No responses yet

Jul 03 2007

Link to a Slide.com slideshow of my pics

Published by under DIY,photography,Reviews

Slide.com is apparently a popular slideshow and picture sharing site.

I’ve had a bit of a play with it, but cannot see how to embed a slideshow in this post. Instead, I can only link to one here

Here are some thoughts on the slide.com experience…

Slide has one of those slightly frenetic looking homepages that could be described loosely as adhering to the conventions of social networking sites in both appearance and functionality. It is quite easy to select and organise a slideshow, which is as it should be. There are any number of slideshow modes to choose from and you have a variety of customisation options. There is a limited music library from which you can choose a suitable soundtrack for your images. The biggest plus is that slide makes it very easy to add your slideshow to the most popular social networking sites (eg Friendster, Bebo, MySpace, LiveJournal, etc). However, it does not appear to provide code for embedding in sites other than those listed. Instead, you are left with the less than satisfactory option of linking to your slideshow. What’s more, it would seem that the site aggressively compresses uploaded images (there is no way to control how the images are processed after uploading). The shots in the example show a fair amount of degradation from the originals.Click here to see how it works.

No responses yet

Jul 03 2007

A Nokia N95 slideshow by Don!

Published by under cool & useful,DIY,photography,Reviews


I created this slideshow with an online application called Slidez [LINK TO SLIDEZ] and then embedded the code in this post. Because it needs to fit this layout, you can’t see the images at full screen size. To do that, you need to CLICK HERE to visit this gallery on the slidez site.

Slidez has a very web 2.0 interface, ie clean and quite straightforward to use. The site was in public beta when I tried it out, so things may have changed when you check it. Registration is free and you aren’t charged to keep your slideshows on the site. I also liked that it created a unique sub-domain for me (mine is realsurf.slidez.net) and that it offered a number of editable display options. You can re-arrange the order of image, add labels and captions and email friends about your latest show, or embed it the way I have in this post.

All pictures were taken with my Nokia N95.

Slidez is due to update their site on the weekend of 6-7 July.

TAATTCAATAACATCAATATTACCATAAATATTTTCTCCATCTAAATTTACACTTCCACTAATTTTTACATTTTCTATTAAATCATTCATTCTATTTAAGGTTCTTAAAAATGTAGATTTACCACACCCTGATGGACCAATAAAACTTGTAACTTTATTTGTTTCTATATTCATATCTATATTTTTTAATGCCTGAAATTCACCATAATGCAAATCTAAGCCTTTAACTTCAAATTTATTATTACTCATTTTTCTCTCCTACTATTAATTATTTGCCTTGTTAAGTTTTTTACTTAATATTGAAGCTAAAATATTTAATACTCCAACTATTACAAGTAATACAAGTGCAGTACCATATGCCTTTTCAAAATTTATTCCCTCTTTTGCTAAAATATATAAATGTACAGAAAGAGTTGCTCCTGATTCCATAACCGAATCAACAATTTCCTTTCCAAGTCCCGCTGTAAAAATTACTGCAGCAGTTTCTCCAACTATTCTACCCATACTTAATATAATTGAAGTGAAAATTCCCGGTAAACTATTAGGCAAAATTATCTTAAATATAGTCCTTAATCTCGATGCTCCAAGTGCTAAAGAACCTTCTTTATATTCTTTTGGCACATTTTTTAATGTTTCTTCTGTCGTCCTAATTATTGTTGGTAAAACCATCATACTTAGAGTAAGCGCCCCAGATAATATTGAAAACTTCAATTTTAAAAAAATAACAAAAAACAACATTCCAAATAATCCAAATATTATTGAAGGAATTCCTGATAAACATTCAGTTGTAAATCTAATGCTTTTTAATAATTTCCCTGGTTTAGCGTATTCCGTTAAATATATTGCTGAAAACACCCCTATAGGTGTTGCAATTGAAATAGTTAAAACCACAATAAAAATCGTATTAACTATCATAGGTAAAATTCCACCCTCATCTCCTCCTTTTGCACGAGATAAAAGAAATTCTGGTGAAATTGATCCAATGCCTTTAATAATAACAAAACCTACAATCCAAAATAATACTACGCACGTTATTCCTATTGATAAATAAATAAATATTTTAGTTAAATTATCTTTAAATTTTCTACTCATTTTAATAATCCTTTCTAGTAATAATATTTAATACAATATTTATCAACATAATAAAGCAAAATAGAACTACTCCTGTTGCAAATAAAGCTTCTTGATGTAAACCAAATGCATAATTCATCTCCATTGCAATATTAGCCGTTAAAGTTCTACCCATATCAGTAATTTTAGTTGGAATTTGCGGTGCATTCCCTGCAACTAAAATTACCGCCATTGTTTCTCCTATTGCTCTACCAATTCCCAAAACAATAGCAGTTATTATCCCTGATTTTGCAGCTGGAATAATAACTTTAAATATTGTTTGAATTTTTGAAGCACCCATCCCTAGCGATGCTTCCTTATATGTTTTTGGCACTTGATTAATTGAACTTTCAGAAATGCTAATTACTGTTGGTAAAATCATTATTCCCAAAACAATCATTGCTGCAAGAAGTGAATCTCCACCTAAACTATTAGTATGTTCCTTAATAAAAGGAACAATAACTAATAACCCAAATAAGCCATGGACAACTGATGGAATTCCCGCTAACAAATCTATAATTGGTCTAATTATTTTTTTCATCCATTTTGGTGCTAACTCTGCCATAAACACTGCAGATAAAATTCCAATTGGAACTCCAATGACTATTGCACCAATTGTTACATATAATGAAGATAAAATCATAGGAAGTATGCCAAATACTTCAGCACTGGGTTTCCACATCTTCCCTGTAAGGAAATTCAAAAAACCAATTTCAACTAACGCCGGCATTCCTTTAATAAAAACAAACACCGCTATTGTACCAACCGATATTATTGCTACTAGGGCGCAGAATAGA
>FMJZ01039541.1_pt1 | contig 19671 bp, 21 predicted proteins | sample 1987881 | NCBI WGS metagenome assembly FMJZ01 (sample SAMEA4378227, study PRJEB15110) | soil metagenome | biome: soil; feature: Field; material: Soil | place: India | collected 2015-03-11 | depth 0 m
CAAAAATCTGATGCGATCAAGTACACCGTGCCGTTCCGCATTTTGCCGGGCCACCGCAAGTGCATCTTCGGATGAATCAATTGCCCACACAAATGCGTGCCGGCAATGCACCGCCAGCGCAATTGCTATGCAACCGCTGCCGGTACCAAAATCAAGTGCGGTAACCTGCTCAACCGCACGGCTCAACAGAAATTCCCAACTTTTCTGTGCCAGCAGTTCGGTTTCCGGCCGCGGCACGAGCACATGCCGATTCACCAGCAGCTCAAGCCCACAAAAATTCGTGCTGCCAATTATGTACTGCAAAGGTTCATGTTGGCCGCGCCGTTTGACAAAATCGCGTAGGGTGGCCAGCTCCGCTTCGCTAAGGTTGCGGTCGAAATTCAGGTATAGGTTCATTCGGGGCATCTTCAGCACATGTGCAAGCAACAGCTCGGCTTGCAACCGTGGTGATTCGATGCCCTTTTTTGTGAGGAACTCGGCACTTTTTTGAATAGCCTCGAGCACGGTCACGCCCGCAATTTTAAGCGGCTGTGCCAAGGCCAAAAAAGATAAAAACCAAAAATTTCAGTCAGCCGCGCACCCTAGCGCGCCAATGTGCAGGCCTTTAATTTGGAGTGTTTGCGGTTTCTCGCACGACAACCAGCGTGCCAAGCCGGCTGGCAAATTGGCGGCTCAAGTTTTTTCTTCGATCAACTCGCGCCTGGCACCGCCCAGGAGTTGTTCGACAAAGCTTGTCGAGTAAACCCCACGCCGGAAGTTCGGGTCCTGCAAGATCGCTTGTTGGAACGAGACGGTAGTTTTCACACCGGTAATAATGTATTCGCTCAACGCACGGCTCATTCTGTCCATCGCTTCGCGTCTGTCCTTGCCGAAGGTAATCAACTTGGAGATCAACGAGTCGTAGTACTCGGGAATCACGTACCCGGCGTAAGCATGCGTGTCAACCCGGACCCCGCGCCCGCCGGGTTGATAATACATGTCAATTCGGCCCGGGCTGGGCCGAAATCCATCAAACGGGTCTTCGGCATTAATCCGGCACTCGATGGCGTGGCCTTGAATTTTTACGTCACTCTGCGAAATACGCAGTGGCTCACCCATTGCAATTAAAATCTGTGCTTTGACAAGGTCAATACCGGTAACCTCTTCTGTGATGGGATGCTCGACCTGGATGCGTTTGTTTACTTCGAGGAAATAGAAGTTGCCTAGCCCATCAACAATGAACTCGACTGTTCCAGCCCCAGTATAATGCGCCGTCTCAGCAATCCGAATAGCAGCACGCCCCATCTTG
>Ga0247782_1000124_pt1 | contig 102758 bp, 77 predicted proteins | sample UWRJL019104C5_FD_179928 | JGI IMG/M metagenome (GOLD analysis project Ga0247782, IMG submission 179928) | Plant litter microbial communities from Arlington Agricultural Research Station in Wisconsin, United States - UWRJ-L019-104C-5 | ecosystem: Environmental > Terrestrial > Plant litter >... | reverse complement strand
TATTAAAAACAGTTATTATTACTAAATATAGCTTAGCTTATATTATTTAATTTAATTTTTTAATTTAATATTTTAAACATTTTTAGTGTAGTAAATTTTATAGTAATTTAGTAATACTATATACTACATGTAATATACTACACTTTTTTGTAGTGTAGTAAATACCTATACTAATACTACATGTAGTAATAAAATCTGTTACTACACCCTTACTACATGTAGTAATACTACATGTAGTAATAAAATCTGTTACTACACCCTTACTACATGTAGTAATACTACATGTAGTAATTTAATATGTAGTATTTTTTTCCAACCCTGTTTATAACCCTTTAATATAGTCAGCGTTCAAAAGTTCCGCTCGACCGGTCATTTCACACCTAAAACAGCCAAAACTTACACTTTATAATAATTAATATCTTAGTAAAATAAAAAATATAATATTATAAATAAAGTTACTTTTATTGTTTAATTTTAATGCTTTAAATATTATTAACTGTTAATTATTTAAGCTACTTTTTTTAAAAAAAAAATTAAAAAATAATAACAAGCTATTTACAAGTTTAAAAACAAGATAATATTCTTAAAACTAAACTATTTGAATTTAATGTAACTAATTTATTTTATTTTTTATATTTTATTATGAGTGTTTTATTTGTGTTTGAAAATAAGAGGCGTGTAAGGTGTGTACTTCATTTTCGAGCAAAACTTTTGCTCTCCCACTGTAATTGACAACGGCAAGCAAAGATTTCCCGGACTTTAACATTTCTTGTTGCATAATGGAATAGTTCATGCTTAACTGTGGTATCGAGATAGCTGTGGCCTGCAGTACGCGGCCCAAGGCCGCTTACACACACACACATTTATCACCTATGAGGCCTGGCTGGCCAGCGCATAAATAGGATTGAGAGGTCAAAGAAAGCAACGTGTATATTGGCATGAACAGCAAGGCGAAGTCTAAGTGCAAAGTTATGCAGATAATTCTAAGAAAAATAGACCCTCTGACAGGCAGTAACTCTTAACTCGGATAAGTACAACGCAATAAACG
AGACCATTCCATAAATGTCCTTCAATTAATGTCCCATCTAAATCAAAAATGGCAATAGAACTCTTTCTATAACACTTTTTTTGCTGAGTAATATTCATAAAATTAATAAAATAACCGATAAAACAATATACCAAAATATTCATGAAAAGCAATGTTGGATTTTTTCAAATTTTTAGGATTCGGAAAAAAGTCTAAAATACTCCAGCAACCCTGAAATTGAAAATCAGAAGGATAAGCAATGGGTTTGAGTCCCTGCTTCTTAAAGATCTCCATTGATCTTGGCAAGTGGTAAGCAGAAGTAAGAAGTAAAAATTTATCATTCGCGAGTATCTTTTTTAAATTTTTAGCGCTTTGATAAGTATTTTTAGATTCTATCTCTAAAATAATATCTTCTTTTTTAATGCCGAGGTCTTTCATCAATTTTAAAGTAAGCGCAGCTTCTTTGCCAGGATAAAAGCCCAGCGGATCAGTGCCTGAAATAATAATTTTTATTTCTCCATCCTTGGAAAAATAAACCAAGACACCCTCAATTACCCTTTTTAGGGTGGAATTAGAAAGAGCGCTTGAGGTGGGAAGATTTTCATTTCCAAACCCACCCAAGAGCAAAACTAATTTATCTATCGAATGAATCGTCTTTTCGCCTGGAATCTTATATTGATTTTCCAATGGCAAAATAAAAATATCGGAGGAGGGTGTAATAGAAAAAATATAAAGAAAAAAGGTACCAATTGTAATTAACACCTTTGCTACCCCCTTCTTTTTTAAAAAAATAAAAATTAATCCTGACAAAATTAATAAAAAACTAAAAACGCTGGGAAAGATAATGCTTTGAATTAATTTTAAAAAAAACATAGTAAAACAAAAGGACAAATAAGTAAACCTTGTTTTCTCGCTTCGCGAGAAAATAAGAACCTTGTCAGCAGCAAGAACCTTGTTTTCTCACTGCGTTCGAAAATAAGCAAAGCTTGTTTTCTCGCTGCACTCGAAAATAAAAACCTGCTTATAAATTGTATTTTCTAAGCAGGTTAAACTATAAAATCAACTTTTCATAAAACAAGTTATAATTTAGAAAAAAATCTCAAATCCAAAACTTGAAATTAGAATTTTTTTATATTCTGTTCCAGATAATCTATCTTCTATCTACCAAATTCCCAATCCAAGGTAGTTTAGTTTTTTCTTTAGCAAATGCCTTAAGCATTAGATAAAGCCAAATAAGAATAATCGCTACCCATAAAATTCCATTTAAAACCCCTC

No responses yet

Apr 29 2007

Making a sighting tube for a digital camera

Published by under DIY,photography

Many otherwise good point and shoot digital cameras do not have viewfinders. This is okay when you’re inside or under shaded lighting conditions, but in the full glare of the sun it can be extremely annoying. Most of the pictures I take are at the beach under the aforesaid bright conditions and so I’ve long thought how handy it would be to have a simple optical viewfinder that one could somehow attach to a point and shoot camera.

In the absence of a proper one, here is my bodged up sighting tube idea…camera with pen cap sighting tube

As you can see, I’ve taken the cap from a pen and taped it on to the top of the camera.

Here’s what it looks like from head on…

head on shot of pen cap sighting tube

Several things to note. First, you obviously need a cap with holes at both ends. This cap had a nicely centered small hole on one end, so I put it facing forward and then started playing around with the alignment to get it right for my telephoto at full magnification.

Second, you need to align your tube/cap with the central axis of the lens. The picture shows that I haven’t quite got the position right. It really should be nudged across to the right a bit more.

Third, be aware of parallax error. What looks centered through the finder close up, will not be centered at full zoom. You may need to deflect the tube slightly up or down to get it to match the centre of the image at the zoom setting you want to use. As a practical matter, this isn’t that important because you’re generally in the ballpark to begin with. This is not about framing stuff precisely, it’s about ensuring that your subject is definitely in the picture when you’re using the telephoto under bright conditions.